The Influence of Individual Behaviour and Organizational Commitment Towards the Enhancement of Islamic Work Ethics at Royal Malaysian Air Force

  • Wan Norhasniah Wan HusinEmail author
  • Nur Farahana Zul Kernain
Original Paper


This study examines the influences of individual behaviour and organizational commitment towards the enhancement of Islamic Work Ethics (IWE) at the Royal Malaysian Air Force. It involved 312 respondents of different backgrounds and the data were analysed using descriptive analysis and structural equation modelling (SEM) analysis. The results show that both individual behaviour and organizational commitment have significantly correlated with the enhancement of IWE. The findings could help managers especially of multinational corporations operating in Muslim countries to enhance the company performances by instituting elements of IWE in their organizations. This can be done by promoting the understanding of IWE and providing a conducive environment to practice it.


Islamic work ethics Individual behaviour Organizational commitment 



This study was funded by Short Term Grant, National Defence University of Malaysia 2015 (J0020-NDUM/2015/STG/SSI/9).

Compliance with Ethical Standards

Conflict of interest

All authors declare that they have no conflict of interest.

Ethical Approval

All procedures performed in studies involving human participants were in accordance with the ethical standards of the institutional and/or national research committee and with the 1964 Helsinki declaration and its later amendments or comparable ethical standards.

Informed Consent

was obtained from all individual participants included in the study.


  1. Abbasi, A. S., & Rana, A. H. (2012). Impact of Islamic work ethics, reward system and organizational environment on citizenship behavior of employees. Science International, 24(4), 513–519.Google Scholar
  2. Alanazi, T. M. (2013). The interrelationships among business ethics, organizational culture and attitudes towards strategic growth alternatives of Muslims SMES in the UK. Doctoral dissertation. University of Birmingham.Google Scholar
  3. Al-Ghazali, M. (1997). Ihya’Ulumuddin 2. Karachi: Darul-Ishaat.Google Scholar
  4. Ali, J. A. (1988). Scaling an Islamic work ethic. The Journal of Social Psychology, 128(5), 575–583.Google Scholar
  5. Ali, J. A. (2005). Islamic perspectives on management and organization. Cheltenham: Edward Elgar Publishing.Google Scholar
  6. Ali, J. A., & Al-Kazemi, A. A. (2007). Islamic work ethic in Kuwait. Cross Cultural Management: An International Journal, 14(2), 93–104.Google Scholar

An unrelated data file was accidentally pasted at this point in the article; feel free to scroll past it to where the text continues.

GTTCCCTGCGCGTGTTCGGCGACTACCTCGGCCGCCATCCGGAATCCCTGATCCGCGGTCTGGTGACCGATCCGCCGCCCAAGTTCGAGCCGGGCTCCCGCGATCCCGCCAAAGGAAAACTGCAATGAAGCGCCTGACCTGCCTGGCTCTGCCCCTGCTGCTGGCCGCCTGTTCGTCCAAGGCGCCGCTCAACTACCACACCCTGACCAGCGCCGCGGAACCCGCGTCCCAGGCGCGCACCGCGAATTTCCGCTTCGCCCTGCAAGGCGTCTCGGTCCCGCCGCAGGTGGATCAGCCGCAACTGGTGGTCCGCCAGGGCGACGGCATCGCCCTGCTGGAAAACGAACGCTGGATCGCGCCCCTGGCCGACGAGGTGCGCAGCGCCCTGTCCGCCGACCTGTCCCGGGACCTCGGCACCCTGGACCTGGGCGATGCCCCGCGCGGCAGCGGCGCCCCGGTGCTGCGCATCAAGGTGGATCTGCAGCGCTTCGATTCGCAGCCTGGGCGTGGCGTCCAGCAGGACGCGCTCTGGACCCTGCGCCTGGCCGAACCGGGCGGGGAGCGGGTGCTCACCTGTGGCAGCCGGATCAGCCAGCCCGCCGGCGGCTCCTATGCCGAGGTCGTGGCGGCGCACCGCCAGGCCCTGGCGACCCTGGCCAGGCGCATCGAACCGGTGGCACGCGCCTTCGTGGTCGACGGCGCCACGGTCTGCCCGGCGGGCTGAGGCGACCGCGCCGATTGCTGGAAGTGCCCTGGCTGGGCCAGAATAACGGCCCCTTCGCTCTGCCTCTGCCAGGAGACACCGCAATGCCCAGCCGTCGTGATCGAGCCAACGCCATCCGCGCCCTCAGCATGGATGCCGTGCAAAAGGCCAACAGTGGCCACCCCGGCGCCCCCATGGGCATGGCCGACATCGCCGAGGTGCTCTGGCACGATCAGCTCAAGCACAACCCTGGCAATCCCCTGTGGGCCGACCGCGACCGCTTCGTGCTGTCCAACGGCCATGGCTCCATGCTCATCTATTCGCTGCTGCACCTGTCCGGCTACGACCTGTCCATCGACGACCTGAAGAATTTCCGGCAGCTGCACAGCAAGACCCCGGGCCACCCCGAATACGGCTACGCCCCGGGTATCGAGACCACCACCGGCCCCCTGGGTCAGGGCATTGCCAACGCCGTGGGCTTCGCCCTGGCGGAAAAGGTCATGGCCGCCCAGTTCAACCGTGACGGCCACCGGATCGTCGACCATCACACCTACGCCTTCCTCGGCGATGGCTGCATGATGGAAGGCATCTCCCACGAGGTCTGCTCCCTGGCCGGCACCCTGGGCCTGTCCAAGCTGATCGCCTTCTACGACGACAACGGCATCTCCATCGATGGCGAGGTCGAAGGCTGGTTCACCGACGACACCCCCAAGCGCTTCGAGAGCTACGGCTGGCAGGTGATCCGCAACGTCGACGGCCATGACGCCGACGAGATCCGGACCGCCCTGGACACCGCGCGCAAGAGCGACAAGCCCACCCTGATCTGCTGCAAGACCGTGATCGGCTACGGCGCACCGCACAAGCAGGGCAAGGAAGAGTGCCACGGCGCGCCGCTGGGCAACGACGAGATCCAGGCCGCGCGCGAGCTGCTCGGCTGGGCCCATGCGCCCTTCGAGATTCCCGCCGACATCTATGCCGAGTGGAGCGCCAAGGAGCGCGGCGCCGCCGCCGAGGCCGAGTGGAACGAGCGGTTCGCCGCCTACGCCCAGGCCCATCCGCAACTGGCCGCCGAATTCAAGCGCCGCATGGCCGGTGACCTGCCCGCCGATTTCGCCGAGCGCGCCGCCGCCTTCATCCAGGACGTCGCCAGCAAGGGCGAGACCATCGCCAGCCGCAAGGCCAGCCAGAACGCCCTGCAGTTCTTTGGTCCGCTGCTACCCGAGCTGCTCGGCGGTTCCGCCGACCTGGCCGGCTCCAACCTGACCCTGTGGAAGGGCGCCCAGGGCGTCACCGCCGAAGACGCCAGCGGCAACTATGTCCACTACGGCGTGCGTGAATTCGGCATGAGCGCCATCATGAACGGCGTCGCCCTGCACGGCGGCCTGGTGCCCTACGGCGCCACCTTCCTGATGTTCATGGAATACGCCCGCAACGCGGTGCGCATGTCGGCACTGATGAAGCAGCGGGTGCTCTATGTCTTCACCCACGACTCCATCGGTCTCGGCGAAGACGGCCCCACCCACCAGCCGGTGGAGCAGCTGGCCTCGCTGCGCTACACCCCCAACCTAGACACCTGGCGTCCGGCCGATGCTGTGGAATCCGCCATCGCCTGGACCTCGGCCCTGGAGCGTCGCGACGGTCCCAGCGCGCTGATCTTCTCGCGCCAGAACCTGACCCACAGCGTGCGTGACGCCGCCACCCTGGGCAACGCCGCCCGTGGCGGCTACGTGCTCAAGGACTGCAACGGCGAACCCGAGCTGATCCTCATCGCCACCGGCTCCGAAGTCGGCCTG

7. Almaney, A. (1981). Cultural traits of the Arabs. Management International Review, 21(3), 10–18.Google Scholar
  8. Al-Mansoori, Y. (2012). Islamic work ethics and employee performance in the UAE oil and gas industry (Unpublished doctoral dissertation). Dubai: The British University.Google Scholar
  9. Al-Maududi, A. (1967). Islamic way of life. Karachi: Islamic Research Academy.Google Scholar
  10. Attahiru, M. S., Al-Aidaros, H. M. H., & Yusof, S. M. (2016). Relationship between culture and work ethics: The Islamic perspective. International Review of Management and Marketing, 6(S7), 282–286.Google Scholar
  11. Beekun, R. I. (1997). Islamic business ethics. International Institute of Islamic Thought. Virginia: Herndon.Google Scholar
  12. Beekun, R. I., & Badawi, J. A. (2005). Balancing ethical responsibility among multiple organizational stakeholders: The Islamic perspective. Journal of Business Ethics, 60(2), 131–145.Google Scholar
  13. Buchholz, R. (1978). The work ethic reconsidered. Industrial and Labor Relations Review, 31(4), 450–459.Google Scholar
  14. Cherrington, D. J. (1980). The work ethic: Working values and values that work. New York: AMACOM.Google Scholar
  15. Clark, V. L. P., & Creswell, J. W. (2015). Understanding research: A consumer’s guide. New Jersey: Pearson Education.Google Scholar
  16. Clercq, D. D., Rahman, Z., & Haq, I. U. (2017). Explaining helping behavior in the workplace: The interactive effect of family-to-work conflict and Islamic work ethic. Journal of Business Ethics, 1–11.Google Scholar
  17. Creswell, J. W. (2014). Research design: Qualitative, quantitative, and mixed methods approaches. California: Sage Publications.Google Scholar
  18. Delener, N. (1994). Religious contrast in consumer decision behavior patterns: Their dimensions and marketing implication. European Journal of Marketing, 28, 36–53.Google Scholar
  19. Dibra, R. (2016). Corporate governance failure: The case of Enron and Parmalat. European Scientific Journal, 12(16), 283–290.Google Scholar
  20. Farsi, J. Y., Shiraz, R. P., Rodgarnezhad, F., & Anbardan, Y. Z. (2015). Investigating the relationship between Islamic work ethics and organizational commitment and its components: A case study of Gilan Province police employees. Jurnal UMP Social Sciences and Technology Management, 3(2), 238.Google Scholar